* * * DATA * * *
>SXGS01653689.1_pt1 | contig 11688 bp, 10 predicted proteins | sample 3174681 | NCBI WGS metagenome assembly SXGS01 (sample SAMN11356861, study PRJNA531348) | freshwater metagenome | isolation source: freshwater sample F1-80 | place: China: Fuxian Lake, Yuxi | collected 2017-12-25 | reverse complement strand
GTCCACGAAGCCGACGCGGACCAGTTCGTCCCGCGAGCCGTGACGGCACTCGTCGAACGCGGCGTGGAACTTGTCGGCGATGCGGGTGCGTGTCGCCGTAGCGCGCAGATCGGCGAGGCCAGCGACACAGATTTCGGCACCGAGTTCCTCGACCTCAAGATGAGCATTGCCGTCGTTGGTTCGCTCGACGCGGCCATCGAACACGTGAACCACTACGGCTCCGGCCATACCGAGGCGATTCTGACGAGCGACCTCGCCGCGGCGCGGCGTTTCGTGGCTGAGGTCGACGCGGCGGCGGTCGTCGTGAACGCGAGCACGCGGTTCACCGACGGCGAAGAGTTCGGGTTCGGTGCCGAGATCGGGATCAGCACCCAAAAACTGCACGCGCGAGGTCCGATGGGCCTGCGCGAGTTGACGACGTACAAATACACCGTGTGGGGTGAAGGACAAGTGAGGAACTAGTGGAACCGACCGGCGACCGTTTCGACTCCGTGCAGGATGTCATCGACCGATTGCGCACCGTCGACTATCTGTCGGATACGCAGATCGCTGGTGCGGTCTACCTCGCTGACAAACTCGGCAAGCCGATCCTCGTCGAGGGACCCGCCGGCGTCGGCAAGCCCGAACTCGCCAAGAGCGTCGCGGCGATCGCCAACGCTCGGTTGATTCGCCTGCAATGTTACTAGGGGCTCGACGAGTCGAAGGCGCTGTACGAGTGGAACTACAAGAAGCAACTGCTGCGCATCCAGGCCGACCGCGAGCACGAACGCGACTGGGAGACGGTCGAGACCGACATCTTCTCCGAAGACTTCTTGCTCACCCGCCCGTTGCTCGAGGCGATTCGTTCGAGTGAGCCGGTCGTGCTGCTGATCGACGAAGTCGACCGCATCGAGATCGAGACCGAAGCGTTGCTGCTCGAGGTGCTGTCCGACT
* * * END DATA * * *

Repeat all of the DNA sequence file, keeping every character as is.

>SXGS01653689.1_pt1 | contig 11688 bp, 10 predicted proteins | sample 3174681 | NCBI WGS metagenome assembly SXGS01 (sample SAMN11356861, study PRJNA531348) | freshwater metagenome | isolation source: freshwater sample F1-80 | place: China: Fuxian Lake, Yuxi | collected 2017-12-25 | reverse complement strand
GTCCACGAAGCCGACGCGGACCAGTTCGTCCCGCGAGCCGTGACGGCACTCGTCGAACGCGGCGTGGAACTTGTCGGCGATGCGGGTGCGTGTCGCCGTAGCGCGCAGATCGGCGAGGCCAGCGACACAGATTTCGGCACCGAGTTCCTCGACCTCAAGATGAGCATTGCCGTCGTTGGTTCGCTCGACGCGGCCATCGAACACGTGAACCACTACGGCTCCGGCCATACCGAGGCGATTCTGACGAGCGACCTCGCCGCGGCGCGGCGTTTCGTGGCTGAGGTCGACGCGGCGGCGGTCGTCGTGAACGCGAGCACGCGGTTCACCGACGGCGAAGAGTTCGGGTTCGGTGCCGAGATCGGGATCAGCACCCAAAAACTGCACGCGCGAGGTCCGATGGGCCTGCGCGAGTTGACGACGTACAAATACACCGTGTGGGGTGAAGGACAAGTGAGGAACTAGTGGAACCGACCGGCGACCGTTTCGACTCCGTGCAGGATGTCATCGACCGATTGCGCACCGTCGACTATCTGTCGGATACGCAGATCGCTGGTGCGGTCTACCTCGCTGACAAACTCGGCAAGCCGATCCTCGTCGAGGGACCCGCCGGCGTCGGCAAGCCCGAACTCGCCAAGAGCGTCGCGGCGATCGCCAACGCTCGGTTGATTCGCCTGCAATGTTACTAGGGGCTCGACGAGTCGAAGGCGCTGTACGAGTGGAACTACAAGAAGCAACTGCTGCGCATCCAGGCCGACCGCGAGCACGAACGCGACTGGGAGACGGTCGAGACCGACATCTTCTCCGAAGACTTCTTGCTCACCCGCCCGTTGCTCGAGGCGATTCGTTCGAGTGAGCCGGTCGTGCTGCTGATCGACGAAGTCGACCGCATCGAGATCGAGACCGAAGCGTTGCTGCTCGAGGTGCTGTCCGACT